I want to add a function like trigger to my Postgres database. The problem is that this function should executed one time each day automatically and change values in the specified table.

Is it possible to carry out this by SQL syntax or is it better to write a bash script with some queries I need?

  • 2
    you need to write a SQL script and then schedule that through e.g. cron May 3, 2019 at 10:32
  • 1
    Depending on the data maniputation you want to do, you could do this. It's a pity that PostgreSQL doesn't have GENERATED or COMPUTED fields (one of the few negatives of PG vs. MySQL). Note that the link referred advises that complex data manipulation be carried out in triggers!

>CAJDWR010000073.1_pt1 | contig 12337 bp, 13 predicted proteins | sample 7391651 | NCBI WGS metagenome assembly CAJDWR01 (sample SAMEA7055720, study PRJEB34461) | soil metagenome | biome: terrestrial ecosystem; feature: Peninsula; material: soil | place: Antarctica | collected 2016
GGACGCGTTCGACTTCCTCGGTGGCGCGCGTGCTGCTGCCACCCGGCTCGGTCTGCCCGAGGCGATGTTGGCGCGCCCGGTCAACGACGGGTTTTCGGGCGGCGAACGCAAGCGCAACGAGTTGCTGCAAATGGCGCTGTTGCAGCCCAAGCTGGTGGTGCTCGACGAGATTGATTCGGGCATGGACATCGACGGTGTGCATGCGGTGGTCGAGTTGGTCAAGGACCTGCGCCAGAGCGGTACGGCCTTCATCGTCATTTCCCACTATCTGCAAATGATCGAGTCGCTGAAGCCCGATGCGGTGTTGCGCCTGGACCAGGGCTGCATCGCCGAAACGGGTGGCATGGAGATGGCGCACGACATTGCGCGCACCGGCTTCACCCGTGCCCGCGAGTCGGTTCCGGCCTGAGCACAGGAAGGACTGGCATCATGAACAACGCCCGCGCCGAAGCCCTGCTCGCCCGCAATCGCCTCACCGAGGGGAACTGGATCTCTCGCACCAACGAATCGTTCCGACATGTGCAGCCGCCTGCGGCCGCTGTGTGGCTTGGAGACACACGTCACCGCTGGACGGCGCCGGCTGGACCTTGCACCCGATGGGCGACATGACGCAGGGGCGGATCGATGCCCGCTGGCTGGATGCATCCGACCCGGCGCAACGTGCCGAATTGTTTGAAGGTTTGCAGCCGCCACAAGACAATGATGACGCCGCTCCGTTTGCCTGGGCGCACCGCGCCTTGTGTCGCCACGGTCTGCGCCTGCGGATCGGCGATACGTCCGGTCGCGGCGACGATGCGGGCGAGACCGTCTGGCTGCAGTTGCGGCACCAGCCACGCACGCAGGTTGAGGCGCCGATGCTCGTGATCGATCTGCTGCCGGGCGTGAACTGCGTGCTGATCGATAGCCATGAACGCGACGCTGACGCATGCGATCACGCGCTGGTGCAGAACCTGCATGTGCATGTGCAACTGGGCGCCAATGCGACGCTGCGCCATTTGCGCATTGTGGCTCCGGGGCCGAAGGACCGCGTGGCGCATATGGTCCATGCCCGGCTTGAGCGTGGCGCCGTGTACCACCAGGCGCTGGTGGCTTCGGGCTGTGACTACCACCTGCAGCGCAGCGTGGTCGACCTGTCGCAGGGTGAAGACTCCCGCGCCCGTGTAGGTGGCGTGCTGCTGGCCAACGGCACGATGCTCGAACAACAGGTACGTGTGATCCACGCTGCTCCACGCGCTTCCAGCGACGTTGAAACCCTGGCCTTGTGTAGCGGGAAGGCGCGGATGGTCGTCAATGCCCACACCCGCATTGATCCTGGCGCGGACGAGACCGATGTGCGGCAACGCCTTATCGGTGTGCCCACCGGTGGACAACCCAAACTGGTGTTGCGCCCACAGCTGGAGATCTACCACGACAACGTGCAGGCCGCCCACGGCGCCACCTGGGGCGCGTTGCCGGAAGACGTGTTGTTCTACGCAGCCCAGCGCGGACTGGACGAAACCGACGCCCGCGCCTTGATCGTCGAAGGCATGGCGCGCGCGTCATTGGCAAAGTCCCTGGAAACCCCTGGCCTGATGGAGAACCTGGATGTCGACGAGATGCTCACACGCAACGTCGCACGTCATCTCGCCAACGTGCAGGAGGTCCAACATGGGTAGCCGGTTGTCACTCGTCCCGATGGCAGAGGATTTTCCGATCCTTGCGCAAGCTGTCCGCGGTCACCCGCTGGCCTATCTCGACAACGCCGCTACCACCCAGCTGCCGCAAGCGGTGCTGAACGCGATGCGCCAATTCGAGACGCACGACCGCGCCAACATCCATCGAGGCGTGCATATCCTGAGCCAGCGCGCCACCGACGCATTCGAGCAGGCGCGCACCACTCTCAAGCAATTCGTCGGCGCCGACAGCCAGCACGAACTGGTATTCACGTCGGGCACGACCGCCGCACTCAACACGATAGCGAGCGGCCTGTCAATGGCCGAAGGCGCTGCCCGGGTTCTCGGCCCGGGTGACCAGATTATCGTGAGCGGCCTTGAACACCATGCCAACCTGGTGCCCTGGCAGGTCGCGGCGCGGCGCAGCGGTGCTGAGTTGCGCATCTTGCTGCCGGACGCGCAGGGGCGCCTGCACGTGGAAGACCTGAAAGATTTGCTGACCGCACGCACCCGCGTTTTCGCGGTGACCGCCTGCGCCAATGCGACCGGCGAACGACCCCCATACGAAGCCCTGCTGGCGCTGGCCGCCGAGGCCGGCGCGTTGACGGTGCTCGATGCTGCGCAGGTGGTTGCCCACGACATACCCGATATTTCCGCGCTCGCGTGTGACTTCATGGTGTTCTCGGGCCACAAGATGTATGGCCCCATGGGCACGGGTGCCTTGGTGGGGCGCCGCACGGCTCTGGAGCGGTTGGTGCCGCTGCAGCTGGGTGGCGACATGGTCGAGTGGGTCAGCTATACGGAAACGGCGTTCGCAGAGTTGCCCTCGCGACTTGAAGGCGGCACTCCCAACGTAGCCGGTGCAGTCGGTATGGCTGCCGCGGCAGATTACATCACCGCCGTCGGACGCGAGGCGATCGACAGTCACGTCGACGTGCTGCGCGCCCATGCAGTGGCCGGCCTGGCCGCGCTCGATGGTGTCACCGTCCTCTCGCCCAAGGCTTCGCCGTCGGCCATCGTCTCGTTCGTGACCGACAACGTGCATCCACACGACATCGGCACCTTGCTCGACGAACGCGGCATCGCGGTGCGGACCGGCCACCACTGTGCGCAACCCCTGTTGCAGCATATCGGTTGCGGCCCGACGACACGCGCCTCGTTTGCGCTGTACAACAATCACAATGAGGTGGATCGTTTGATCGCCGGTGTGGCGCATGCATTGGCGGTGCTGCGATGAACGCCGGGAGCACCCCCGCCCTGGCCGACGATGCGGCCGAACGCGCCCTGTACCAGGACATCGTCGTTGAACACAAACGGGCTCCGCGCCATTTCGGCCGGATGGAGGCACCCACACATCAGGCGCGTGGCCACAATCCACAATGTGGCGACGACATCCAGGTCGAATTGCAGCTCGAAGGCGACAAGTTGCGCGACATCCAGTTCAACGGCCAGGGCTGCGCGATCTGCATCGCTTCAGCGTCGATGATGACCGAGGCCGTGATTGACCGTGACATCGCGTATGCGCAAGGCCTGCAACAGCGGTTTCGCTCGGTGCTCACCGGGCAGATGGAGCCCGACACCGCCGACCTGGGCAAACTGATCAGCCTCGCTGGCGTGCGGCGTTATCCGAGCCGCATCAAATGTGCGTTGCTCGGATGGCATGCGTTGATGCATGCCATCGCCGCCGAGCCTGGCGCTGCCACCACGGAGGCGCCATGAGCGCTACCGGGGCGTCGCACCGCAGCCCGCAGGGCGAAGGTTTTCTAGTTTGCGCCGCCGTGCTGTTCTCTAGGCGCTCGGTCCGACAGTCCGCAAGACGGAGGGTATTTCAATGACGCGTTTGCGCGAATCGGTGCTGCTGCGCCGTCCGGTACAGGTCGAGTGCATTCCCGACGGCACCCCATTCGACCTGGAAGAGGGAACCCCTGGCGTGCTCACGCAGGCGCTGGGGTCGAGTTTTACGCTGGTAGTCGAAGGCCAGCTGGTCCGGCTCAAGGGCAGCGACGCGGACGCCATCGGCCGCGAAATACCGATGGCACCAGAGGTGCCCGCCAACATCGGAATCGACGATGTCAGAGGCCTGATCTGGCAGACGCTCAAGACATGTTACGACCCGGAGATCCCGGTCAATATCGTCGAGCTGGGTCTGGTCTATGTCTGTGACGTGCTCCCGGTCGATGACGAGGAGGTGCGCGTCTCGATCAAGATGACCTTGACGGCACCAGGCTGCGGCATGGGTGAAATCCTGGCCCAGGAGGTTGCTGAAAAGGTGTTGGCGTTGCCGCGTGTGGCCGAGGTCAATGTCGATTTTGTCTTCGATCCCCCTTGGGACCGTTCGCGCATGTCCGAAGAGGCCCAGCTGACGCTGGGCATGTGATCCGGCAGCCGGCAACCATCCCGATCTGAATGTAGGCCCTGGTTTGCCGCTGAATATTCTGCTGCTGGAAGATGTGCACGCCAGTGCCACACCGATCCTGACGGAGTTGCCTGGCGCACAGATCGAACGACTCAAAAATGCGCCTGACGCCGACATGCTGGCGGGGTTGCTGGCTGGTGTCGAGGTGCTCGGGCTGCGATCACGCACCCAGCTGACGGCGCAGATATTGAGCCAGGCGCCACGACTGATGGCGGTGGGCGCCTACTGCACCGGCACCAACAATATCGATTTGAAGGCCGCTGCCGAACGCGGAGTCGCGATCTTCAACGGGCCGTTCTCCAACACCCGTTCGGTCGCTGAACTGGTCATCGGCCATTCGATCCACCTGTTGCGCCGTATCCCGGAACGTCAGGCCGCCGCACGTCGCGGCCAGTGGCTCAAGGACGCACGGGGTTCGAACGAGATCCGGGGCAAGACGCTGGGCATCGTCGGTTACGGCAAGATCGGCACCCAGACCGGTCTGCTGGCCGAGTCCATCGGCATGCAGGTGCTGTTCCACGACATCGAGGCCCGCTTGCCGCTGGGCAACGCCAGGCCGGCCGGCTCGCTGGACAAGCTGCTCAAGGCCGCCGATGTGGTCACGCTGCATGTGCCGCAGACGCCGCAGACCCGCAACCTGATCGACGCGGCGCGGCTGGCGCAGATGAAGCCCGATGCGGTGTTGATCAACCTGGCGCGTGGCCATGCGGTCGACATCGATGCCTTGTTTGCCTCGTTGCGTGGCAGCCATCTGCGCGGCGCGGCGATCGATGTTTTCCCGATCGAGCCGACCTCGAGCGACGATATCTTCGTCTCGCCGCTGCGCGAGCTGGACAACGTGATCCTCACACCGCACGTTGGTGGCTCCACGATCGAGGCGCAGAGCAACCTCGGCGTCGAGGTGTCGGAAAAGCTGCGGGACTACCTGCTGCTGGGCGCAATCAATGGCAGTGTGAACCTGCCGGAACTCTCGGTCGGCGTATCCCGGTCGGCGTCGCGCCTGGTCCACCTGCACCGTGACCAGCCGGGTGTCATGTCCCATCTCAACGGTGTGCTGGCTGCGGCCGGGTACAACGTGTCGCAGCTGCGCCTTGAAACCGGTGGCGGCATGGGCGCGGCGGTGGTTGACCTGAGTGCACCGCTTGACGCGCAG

– Vérace
    May 3, 2019 at 13:25

1 Answer 1


PostgreSQL does not have time-based triggers.

If you want to store as much of your logic as possible in the database, you could create an ordinary function (not a trigger function) and then invoke it from your favorite job scheduler (cron for me). If you want to use the database for storing data, not logic, then you could put the queries you want to run in a .sql file and use your favorite job schedule to invoke that file using psql -f for example. Or, if you want all of your application logic in, for example, a Perl module, you could write a function in your Perl module which connects to the database (reusing whatever connection logic your module already has) and does what you want, then use your favorite job scheduler to invoke that function.

There are many ways to do it, the key is to pick a method which fits in with the your overall design.

It would probably be possible to put the logic into a trigger on a dummy table, then have your favorite job scheduler do a dummy operation on the dummy table to get the trigger to fire. Pointless, but possible.

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